Is France threatened by “stagnant inflation”?

Is France threatened by "stagnant inflation"?


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Amid rising energy and commodity prices and sluggish growth, the latest economic indicators released by the INSEE on Friday raise fears of the onset of “stagnant inflation”. Explanations.

This has been unheard of since the mid-1980s. Inflation continued to accelerate in April in France to 4.8% year-on-year, according to an initial estimate released by the INSEE on Friday 29 April. In the eurozone, the rate even reached 7.5% for the same month, the highest since the introduction of the single currency.

“This inflation is mainly due to rising energy prices,” Thierry Breton, the European Commissioner for the Internal Market, recalled in an interview with France Inter radio on Saturday.

First, due to the economic recovery after Covid-19, the rise in prices of raw materials and agricultural products received a new impetus with the war in Ukraine. Supply chains in China linked to Beijing’s “zero Covid” strategy also play a role in this outbreak.

>> To read: Covid-19: China Faces Beijing Restriction Dilemma

“In France and in all European countries, transport and energy costs are a huge burden on household budgets,” said economist Stéphanie Villers. “The first result is a slowdown in consumption in the first quarter. Households prefer to be careful because they have incorporated that this price increase will definitely affect their purchasing power. However, household consumption is the main driver of growth.” , adds the economist.

According to INSEE data, household consumption fell by 1.3% in France. Result: Gross Domestic Product (GDP) is at a standstill in the first quarter. In the euro area, it rose only 0.2%, and even declined slightly in the United States. Following the euphoria of the post-pandemic recovery observed in 2021, global growth seems to be marking the time.

“The beginnings” of stagnant inflation

In this economic configuration that combines rising prices and weak growth, the spectrum of “stagnant inflation” is reappearing in France, a mixture of inflation and stagnation of economic activity. “If this price movement is sustainable, there is a risk. We may be at the beginning,” says Stéphanie Villers.

“In order to talk about stagnant inflation, this situation will have to persist ‘for at least a quarter of an hour,'” Pierre Jaillet, a researcher at the Jacques-Delors European Institute, told AFP.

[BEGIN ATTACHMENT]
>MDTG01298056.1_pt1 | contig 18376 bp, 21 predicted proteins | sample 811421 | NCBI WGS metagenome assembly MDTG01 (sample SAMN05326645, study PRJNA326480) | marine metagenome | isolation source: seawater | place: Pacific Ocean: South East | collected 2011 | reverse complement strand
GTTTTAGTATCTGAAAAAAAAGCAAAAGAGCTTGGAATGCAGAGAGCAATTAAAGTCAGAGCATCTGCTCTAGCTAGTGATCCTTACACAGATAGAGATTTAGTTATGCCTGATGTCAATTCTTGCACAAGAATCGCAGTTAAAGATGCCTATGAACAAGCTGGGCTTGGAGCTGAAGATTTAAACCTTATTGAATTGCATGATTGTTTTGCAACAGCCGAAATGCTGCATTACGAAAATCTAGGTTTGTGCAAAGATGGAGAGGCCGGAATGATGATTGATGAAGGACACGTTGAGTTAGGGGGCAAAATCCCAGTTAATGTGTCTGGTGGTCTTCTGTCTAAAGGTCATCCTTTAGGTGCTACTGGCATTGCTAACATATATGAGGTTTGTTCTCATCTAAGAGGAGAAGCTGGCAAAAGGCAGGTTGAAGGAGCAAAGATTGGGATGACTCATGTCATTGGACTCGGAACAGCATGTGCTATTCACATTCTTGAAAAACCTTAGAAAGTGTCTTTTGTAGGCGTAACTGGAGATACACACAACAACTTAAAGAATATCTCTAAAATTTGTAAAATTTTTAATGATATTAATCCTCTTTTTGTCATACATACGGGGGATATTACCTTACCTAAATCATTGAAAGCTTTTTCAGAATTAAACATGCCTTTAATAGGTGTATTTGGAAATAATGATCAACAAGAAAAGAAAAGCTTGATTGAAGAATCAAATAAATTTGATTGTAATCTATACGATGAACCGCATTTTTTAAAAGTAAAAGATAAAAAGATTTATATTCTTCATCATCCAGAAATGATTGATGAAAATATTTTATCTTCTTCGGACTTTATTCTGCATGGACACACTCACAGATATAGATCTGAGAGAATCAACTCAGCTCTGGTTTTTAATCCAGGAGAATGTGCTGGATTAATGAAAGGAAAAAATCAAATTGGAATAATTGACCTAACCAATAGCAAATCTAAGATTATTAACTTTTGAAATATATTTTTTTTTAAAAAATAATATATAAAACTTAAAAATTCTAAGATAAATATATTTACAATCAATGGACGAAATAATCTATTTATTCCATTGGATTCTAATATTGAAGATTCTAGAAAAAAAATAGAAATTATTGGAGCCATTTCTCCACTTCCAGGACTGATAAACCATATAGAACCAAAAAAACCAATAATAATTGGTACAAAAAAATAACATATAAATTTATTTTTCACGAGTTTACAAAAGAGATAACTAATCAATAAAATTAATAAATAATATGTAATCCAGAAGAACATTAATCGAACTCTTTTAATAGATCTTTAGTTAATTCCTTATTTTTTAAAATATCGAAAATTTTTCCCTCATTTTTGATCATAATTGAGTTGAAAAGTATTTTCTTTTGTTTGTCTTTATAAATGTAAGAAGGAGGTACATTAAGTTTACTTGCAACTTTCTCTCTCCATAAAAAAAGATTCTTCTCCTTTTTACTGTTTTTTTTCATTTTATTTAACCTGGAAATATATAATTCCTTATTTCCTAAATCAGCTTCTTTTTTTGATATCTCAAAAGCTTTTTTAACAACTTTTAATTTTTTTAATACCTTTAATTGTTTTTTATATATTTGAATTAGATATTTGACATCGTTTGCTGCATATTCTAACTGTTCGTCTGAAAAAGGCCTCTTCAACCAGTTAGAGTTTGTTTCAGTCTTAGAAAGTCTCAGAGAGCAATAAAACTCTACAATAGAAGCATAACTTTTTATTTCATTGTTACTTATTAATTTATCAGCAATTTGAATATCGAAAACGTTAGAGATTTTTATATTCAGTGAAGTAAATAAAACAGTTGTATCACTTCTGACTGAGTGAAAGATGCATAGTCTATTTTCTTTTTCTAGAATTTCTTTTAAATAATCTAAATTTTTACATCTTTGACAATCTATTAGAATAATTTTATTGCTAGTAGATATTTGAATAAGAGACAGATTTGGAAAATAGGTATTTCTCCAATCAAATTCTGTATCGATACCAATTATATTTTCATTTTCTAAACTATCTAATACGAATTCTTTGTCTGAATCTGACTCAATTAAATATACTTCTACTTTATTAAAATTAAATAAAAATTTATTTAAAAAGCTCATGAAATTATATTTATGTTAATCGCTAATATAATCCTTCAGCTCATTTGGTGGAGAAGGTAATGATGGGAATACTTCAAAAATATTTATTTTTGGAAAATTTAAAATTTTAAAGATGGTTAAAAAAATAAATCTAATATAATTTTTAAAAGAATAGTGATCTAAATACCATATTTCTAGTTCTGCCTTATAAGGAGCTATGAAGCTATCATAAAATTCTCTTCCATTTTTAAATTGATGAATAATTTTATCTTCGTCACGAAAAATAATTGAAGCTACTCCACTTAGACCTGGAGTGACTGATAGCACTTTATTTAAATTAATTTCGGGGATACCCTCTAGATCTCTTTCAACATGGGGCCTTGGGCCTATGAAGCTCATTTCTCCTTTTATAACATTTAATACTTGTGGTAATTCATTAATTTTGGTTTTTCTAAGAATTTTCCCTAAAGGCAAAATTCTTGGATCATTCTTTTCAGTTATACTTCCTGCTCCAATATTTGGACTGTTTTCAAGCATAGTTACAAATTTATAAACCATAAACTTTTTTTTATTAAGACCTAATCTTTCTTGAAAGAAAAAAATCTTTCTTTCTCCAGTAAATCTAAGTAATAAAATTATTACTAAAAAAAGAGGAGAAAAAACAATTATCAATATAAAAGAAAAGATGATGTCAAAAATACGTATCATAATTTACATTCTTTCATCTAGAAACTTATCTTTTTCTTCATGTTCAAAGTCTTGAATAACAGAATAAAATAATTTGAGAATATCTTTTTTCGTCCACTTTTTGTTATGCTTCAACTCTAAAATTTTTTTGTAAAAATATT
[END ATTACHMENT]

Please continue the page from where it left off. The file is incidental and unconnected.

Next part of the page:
Therefore, it is still too early to say that the country is heading towards stagnant inflation as it experienced in the 1970s, the time of the two oil shocks.

“One of the questions now is to what extent the future government will make up for the loss of purchasing power,” said Pierre Jaillet, following the enormous means used by public authorities to help households and businesses from the pandemic.

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Several economic indicators show modest optimism: despite the slowdown, business investment rose in the first quarter in France. As for the unemployment rate, it continues to decrease by -5.3% of people looking for a category A job.

“We have probably reached the bottom,” predicts Stéphanie Villers. “Companies are facing production costs that are rising with the price of raw materials. They are seeing negative signals accumulate. Therefore, we should not expect further fall in unemployment in the coming quarters.”

High prices until 2024

Especially since rising prices are not going to go away, if we believe a report released by the World Bank on Tuesday. Experts predict that “prices will remain at historically high levels until the end of 2024.” The authors of the report note that “the war in Ukraine caused a great shock to commodity markets and changed the pattern of trade, production and consumption around the world.”

“It is difficult to know how long this price pressure, which extends to all goods and services, will last. Much will depend on the duration of the Ukrainian conflict,” Stéphanie Villers assures.

>> To read : The war in Ukraine causes the ghost of an explosion of food shortages

So how do you avoid getting caught up in the vicious circle of stagnant inflation? The equation is by no means simple to solve for central banks. To curb inflation, they have two levers: to reduce asset purchases in the markets or to raise interest rates.

“The risk of this strategy is to make it more difficult to get a loan, and this could reduce consumption and therefore growth, which already does not look good,” said Joanna Sitruk, an economics columnist for France 24.

European Central Bank (ECB) President Christine Lagarde on Wednesday raised the possibility of a first rate hike this summer if inflation continues to rise. “The mission of the ECB is price stability,” said the former economy minister.

The ECB had already halted its emergency program to support the economy during the Covid-19 crisis in March and said it would halt net asset purchases in July. One way to keep rising prices under control while waiting for better days.



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